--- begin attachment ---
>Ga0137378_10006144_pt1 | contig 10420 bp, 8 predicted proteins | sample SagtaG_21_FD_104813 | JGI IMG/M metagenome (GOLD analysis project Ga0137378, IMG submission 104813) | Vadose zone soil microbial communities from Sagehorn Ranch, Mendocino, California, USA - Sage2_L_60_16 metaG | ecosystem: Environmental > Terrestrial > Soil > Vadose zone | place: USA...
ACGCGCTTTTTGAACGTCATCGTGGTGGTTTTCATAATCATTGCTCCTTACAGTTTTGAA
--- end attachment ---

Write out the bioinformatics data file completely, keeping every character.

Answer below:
>Ga0137378_10006144_pt1 | contig 10420 bp, 8 predicted proteins | sample SagtaG_21_FD_104813 | JGI IMG/M metagenome (GOLD analysis project Ga0137378, IMG submission 104813) | Vadose zone soil microbial communities from Sagehorn Ranch, Mendocino, California, USA - Sage2_L_60_16 metaG | ecosystem: Environmental > Terrestrial > Soil > Vadose zone | place: USA...
ACGCGCTTTTTGAACGTCATCGTGGTGGTTTTCATAATCATTGCTCCTTACAGTTTTGAA